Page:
Album Review: The Mindsight – Incarnate

by GDK

Very rarely does a band that I know send in a review request to Noisography (which is good because I don’t have to worry about breaking someone’s heart or confidence because they assume I’m going to go out of my way to give them a good review), but when a name does come up that I know, I usually get pretty excited because I get to take a golf club to the bulk and a pair of tweezers to the fine.

Over the last couple months I’ve had the opportunity to review some amazing bands and some… less than amazing bands. I’ve gotten to hear some musical gems before they were released and others that if I had my way, would never be released. One thing is common amongst all of the records I’ve reviewed, and that is I can find something problematic with them. Usually it’s something in the mix or one song that really clashes with the rest.

I’ve combed this record for weeks at different volumes, with different EQs, different speakers, headphones, moods, and with background noise and absolute silence. As far as I can tell there’s absolutely nothing wrong with this record; the mix – 10, the engineering – 10, the musicianship – 10, the songs – 10.

According to iTunes each song on this album has been played between 978 and 1029 times each (the ones that have been listened to more are because I was trying to figure out what FX were used). There’s so much sonic quality on this album it’s actually overwhelming. I don’t think I have ever heard an album that has so much attention to detail.

Based out of Toronto, Ontario, The Mindsight, is a hard rock/alternative band with some metal aggression and underlying progressive elements. Consisting of Shane Bales – Main Vocalist, Leonard F. Farmer III – Lead Singer/Guitars, Dustin Anstey – Bass, Ryan Chalmers – Drums, and Sebastian Biega – their recently added Guitarist; this is a 5-piece music machine that will undoubtedly be signed to a major record label anytime now.

At first blush, their opening track, ‘Abandoning’, is a seemingly simple, mid-tempo rocker. But as the track progresses, you are taken on some certainly less than obvious detours, including "fake choruses" and a full-on head banging scream-along around the 3:40 mark. I’m finding that if a band doesn’t have an intro, they usually put what one would consider their ‘best’ track as the very first song on the album. No doubt a smart move because if they’re serious about getting signed or recognition, the first song on the album can be the last song a A&R or fan listens to. The Mindsight is no exception here, they open with a song that really showcases their talent and style; melodic yet heavy, syncopated yet groovy, simplistic yet complex and sophisticated.

‘Release’ - This is possibly the easiest song to describe on the album because it’s really just one giant heavy groove. For the most part, the instrumentation acts is one locked-in unit, but throughout they break away into some very distinct and separate melody lines (ie. at the 1:00 mark), and when they do, they don't seem to miss a beat and the syncopation just flows like water. This song really carries you between the first and third tracks, it’s not a song you really think about while listening, you just embrace it and enjoy.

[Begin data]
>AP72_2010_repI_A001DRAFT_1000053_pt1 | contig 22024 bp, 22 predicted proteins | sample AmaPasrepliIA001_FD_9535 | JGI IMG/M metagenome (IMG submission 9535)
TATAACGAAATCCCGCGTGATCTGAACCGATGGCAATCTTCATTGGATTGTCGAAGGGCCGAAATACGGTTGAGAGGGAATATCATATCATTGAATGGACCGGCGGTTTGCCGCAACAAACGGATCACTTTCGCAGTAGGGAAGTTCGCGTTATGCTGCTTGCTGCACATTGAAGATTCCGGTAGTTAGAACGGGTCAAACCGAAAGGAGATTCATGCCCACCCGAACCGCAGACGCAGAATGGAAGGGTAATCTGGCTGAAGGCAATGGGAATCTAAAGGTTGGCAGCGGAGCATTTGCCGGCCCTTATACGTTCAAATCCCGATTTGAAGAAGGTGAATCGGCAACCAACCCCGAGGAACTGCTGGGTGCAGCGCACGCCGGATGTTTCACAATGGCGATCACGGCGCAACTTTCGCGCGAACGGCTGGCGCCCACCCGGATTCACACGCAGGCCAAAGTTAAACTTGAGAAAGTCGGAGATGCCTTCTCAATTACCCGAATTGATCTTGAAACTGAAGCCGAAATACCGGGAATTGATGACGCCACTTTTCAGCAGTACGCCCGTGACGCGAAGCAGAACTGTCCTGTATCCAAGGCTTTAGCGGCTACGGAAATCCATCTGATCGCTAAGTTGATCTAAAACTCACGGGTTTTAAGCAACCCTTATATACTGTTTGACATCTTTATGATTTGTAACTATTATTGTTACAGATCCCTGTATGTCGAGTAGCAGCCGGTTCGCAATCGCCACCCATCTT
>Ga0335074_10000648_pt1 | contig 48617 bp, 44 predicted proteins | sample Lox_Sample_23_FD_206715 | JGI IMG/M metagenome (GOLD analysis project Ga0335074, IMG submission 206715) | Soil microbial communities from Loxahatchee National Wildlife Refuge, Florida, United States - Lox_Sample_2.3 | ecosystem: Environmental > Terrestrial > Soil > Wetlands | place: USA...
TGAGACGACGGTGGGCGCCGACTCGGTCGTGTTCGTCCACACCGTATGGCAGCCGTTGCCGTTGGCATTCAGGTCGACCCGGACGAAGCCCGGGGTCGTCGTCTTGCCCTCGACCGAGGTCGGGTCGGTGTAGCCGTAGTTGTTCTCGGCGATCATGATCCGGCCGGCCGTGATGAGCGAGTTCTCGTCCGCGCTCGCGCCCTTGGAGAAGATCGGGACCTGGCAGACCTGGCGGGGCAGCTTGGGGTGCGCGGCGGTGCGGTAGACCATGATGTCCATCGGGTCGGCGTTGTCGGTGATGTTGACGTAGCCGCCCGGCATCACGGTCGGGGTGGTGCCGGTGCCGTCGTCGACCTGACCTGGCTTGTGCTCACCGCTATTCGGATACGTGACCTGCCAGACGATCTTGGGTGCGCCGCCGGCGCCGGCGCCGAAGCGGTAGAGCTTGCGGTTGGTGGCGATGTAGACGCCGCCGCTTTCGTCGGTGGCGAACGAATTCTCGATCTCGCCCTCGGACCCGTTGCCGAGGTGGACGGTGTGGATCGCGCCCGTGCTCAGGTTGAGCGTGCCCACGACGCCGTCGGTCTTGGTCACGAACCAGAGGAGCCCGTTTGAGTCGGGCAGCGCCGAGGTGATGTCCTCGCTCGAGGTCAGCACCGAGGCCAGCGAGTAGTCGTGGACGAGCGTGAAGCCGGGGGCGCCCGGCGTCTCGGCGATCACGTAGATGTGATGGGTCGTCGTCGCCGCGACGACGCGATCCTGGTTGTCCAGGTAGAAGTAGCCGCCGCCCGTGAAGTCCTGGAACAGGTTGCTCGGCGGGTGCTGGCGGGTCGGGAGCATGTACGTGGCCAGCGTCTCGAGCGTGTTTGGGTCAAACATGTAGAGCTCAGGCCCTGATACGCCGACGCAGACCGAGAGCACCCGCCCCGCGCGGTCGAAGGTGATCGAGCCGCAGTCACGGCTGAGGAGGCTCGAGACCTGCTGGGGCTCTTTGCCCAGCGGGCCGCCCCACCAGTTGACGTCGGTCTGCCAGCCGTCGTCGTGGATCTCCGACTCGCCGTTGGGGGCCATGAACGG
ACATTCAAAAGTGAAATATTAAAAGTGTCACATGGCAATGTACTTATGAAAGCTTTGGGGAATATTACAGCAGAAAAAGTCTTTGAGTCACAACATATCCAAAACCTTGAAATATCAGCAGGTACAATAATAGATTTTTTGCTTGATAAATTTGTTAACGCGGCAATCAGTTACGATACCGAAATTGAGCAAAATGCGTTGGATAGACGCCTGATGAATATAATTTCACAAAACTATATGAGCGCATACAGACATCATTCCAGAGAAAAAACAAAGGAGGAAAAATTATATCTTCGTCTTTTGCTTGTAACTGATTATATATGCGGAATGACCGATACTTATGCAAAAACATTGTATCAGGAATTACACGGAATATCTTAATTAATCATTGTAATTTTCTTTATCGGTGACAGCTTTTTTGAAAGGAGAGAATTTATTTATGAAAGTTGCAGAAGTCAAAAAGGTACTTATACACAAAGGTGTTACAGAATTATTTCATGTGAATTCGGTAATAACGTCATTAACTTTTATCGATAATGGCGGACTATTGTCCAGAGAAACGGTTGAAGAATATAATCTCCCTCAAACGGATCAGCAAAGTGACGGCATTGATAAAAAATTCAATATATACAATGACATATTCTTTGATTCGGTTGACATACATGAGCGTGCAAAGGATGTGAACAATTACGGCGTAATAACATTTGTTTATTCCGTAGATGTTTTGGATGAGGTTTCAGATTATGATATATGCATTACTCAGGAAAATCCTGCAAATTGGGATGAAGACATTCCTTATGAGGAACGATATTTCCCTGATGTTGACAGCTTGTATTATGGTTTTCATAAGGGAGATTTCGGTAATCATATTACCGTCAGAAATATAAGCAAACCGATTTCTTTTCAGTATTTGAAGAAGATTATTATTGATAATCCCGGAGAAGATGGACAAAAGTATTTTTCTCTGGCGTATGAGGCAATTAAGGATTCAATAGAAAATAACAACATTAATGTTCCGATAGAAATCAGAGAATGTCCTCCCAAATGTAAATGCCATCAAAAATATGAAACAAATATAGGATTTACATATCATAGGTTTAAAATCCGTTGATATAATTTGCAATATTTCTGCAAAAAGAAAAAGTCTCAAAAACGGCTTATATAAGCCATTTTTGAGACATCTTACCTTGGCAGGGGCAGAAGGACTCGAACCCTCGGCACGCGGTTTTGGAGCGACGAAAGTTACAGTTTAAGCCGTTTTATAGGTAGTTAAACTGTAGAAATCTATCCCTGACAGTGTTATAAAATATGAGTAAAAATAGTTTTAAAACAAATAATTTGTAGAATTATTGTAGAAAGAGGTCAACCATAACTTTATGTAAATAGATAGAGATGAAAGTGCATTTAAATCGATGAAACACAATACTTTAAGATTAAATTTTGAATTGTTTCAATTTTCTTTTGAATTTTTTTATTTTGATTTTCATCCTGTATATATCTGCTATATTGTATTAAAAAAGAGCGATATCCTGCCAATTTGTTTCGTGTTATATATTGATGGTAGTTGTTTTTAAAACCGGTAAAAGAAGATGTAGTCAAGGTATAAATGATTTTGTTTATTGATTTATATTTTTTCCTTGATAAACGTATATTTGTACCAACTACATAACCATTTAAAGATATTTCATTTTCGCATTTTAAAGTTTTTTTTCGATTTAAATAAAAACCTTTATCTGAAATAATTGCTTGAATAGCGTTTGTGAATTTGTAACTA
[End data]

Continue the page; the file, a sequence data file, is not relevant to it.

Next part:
‘Wandering’ - While this track certainly displays some very driving guitar lines with bass and drums to match, I suppose it’s fair to call this the “vocal-oriented” song of the album because they really stand out. It’s almost like the vocals are used as an instrument and not as a way to carry a message, however, to say that this is actually the case would be a lie. These guys use the medium of the lyric to it's full potential in most, if not all, circumstances and this song is no different. 'Wandering' acts as a recap of the band's ongoing journey through today's ever-changing musical landscape. The verses are quite cleverly crafted; the first brings the listener up to speed by referencing notable quotes from nearly every track on their first record, 'Gathering Mindsight', while the second speaks of some of their struggles in getting radio play in order to reach the masses, and the third is a broad stroke outline of their writing process.

The 4th song, seems to act as the interlude of the album. I think the reason the band named this song ‘Multiverse’ is because it really takes you on a journey through space and time. Carried by layers of tone-rich bass and an array of almost tribal sounding hand drums, this is the most atmospheric and chill song of the EP. I still have a hard time believing this track is 4:47 seconds long because any time I listen, it just breezes by in what feels like a matter of seconds.

‘Body Suit (Test 1)’ - This is probably the most epic song 'Incarnate' has to offer, and it is one that really twists the mind. It seems to have a mysterious depth and vibe that's not easy to pin point, yet it maintains the familiar hooky and riffy qualities one comes to expect after listening to all the songs prior. Listen to it carefully; notice the background textures and then try not to notice them. They appear only when you’re looking for them and disappear when you get lost in the head banging chorus or the insane bass interlude (go to YouTube and look at the video of Dustin recording the bass, 2 pedals at the same time!). The build-up in this song is filled with climactic intensity and the closing fill puts a definite exclamation point on the end of the EP. This track demonstrates the culmination of everything The Mindsight has produced to date and leaves the listener in anticipation of what the future may hold.

This is an album that no music collection can be called complete without! If you can dig groove, technique, and emotion then this is your album, go pick it up!

The Mindsight – Incarnate earns a perfect 6 strums out of 5!


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